Even though my parents have been divorced over twenty years, they were married for nearly twenty-five years and my Dad came to my Grandma's Memorial. I wrote the following piece and he read it to everyone for me.
Having grown up an army brat and then marrying a man in construction, the longest I’ve ever lived in one place has been seven years, which happens to be in Colorado Springs where I currently live. Grandma and Grandpa’s house was the one and only place in my life that never changed. From my earliest memories the sights, sounds, and smells were all so comforting. As a small child the turn onto their long dirt driveway evoked an excitement that never faded over the course of my life. Grandma and Grandpa were always waiting and would emerge from the porch before we could get out of the car.
I always went to Grandma first. Her twinkling eyes, big smile, infectious laugh and warm hugs were things that drew me to her. Grandpa, although seeming more distant, was always there for an awkward hug, a pat and a smile. The sound of the breeze rustling through the leaves mixed with the dank, musty smell of horse urine soaked earth gave way to the warm and inviting smells wafting from the kitchen. Often times Marilyn’s music* was playing transporting me to a different time. So little changed in the house that stepping into it, especially those times when I had been away for years, filled me with a sense of peace and joy. My life has always been marked by change. Grandma and Grandpa were my touch stone and when I was with them, I was home.
Last summer when we visited Seattle I braced myself knowing that Grandma may not recognize or remember me. Gratefully, I was gifted with brief moments where I saw in her eyes that she did know who I was and was happy to see me. Somehow, as I was flying to Seattle this last time, I knew that would not happen. However, that did not keep me from hoping I was wrong. Dementia is most assuredly cruel...
As I was growing up I often slept with Grandma when we were visiting. Those were precious moments when I had her all to myself. We would talk long into the night. There was nothing she was unwilling to talk with me about and she tirelessly answered the questions I peppered her with. Even as an adult with a family of my own I would crawl into bed with her and we would talk.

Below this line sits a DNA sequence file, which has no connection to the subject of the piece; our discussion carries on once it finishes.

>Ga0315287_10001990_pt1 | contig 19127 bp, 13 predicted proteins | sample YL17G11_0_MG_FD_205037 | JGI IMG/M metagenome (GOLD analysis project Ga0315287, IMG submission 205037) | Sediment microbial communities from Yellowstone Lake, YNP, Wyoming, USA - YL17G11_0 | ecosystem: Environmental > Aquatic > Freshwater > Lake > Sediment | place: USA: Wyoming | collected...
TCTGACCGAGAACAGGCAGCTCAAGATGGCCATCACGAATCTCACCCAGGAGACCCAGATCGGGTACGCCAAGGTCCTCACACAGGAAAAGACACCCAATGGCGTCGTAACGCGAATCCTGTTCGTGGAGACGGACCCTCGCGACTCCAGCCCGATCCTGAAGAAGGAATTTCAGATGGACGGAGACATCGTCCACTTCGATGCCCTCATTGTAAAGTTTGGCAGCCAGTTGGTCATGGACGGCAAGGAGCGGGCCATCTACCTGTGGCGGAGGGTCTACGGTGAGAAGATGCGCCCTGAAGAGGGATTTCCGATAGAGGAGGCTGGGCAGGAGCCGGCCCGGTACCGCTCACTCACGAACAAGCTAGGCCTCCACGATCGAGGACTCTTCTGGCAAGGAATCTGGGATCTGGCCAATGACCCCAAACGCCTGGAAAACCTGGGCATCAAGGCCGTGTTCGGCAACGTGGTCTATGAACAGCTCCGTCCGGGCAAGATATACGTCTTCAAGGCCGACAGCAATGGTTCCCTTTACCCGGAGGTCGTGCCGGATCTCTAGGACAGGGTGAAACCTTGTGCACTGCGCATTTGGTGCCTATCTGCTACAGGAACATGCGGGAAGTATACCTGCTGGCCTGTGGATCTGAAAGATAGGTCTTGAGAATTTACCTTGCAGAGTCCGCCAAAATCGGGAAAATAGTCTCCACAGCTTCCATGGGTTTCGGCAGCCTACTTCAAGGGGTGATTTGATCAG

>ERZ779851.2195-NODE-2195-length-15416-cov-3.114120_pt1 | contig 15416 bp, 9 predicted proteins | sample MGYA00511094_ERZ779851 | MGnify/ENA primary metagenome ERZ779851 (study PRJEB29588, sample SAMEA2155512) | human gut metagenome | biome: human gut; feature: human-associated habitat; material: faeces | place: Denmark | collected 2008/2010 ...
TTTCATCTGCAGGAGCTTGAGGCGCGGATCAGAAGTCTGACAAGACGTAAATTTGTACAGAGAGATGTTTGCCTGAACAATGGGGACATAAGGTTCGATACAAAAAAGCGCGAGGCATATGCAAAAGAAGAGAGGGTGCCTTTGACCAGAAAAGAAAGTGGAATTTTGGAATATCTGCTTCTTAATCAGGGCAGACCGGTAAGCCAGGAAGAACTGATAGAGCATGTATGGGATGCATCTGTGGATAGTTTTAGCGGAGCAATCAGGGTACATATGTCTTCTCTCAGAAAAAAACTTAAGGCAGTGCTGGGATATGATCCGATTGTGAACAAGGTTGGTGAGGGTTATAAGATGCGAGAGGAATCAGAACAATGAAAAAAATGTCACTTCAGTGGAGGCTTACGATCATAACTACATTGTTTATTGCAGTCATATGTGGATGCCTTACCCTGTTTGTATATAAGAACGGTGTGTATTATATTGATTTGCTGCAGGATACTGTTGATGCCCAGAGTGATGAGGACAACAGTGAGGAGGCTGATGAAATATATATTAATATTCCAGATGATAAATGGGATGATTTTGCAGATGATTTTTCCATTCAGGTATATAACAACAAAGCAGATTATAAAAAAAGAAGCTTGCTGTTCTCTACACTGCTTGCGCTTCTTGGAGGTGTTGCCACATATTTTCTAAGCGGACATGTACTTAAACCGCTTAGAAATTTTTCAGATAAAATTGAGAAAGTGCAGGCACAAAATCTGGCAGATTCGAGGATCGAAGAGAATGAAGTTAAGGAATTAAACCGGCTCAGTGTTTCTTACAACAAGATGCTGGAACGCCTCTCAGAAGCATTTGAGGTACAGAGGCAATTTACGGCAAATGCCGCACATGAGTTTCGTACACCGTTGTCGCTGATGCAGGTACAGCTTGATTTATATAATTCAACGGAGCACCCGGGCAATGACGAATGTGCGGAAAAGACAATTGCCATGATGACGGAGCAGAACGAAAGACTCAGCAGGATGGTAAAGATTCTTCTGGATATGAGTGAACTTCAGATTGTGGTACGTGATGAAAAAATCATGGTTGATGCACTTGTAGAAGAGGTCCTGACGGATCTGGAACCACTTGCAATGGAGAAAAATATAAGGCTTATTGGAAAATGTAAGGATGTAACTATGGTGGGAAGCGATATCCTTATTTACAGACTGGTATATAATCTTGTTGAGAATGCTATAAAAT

On Grandma’s second to last night I was able to stay with her alone. The nurse and I shoved a cot along side her hospital bed. Grandma did not know who I was but I was okay with that. Through the night I remembered for both of us and after all the years she held my hand, I held hers.
It’s funny… when I was 25 and had just had my third and last child I had a conversation with Grandma that has always stuck with me. I asked her when I would feel like an adult. I was a wife and a mother yet still waiting for some feeling or knowledge that would let me know that I was in fact a grown up. She looked and me and laughed, then she looked at me again with her eyes shining and said, "This is it!". She also felt the same inside as she did when she was my age. Now, at 43, I still feel that way. It forever changed how I saw the elderly.
Only in the United States is it common to view the aged as a burden. As many of you know, my husband also lost his Grandmother last week. Like me, his Grandma was also in the care of his mother. It has been a blessing to us to see our Moms take on that responsibility and something of which we are both very proud. We both will consider it an honor to care for our parents when their time comes.
I find it interesting that although Grandma was confused she never forgot who Jesus was. Several days before she was hospitalized one of my Mom’s helpers asked Grandma who she was talking to. Grandma told her she was talking to Jesus, that she talked to him every day and that she was going to see him soon. A couple days before she died I was blessed to be present as she sang, “Jesus Loves Me,” as many of us were gathered around her bed.
Many of the nights I spent with Grandma we listened to Billy Graham on her radio. She adored Billy Graham! He ended his crusades with the song, “Just as I am.” In our humanness we often take the simplicity of the gospel and complicate it. We forget that Jesus did not come to condemn the world but to save it. Some people accept the gift of salvation only to then set about trying to earn it. Others run from it seeing it as a crutch for the weak or as rules and regulations to which they would be bound. It is not, “Just as I am,” once but, “Just as I am,” every day. We are all on different points of this journey we call life and where each person is in relation to God is between them and God.
So many of us here represent pieces of both Grandma and Grandpa and each of us has our individual memories in addition to our shared familial ones. Life is messy. Being part of a large family comes with challenges at times. But… we are a family. It is a family full of all of the aspects of life and while there are times of pain, there are also times of great joy. Together we are Grandma and Grandpa’s legacy.
*Marilyn is my 52 year old Down Syndrome Aunt. She loves to listen to music while sitting in a rocking chair. Her favorite music is all from the 1960's.
Here is a post I wrote after visiting my Grandma in June 2008.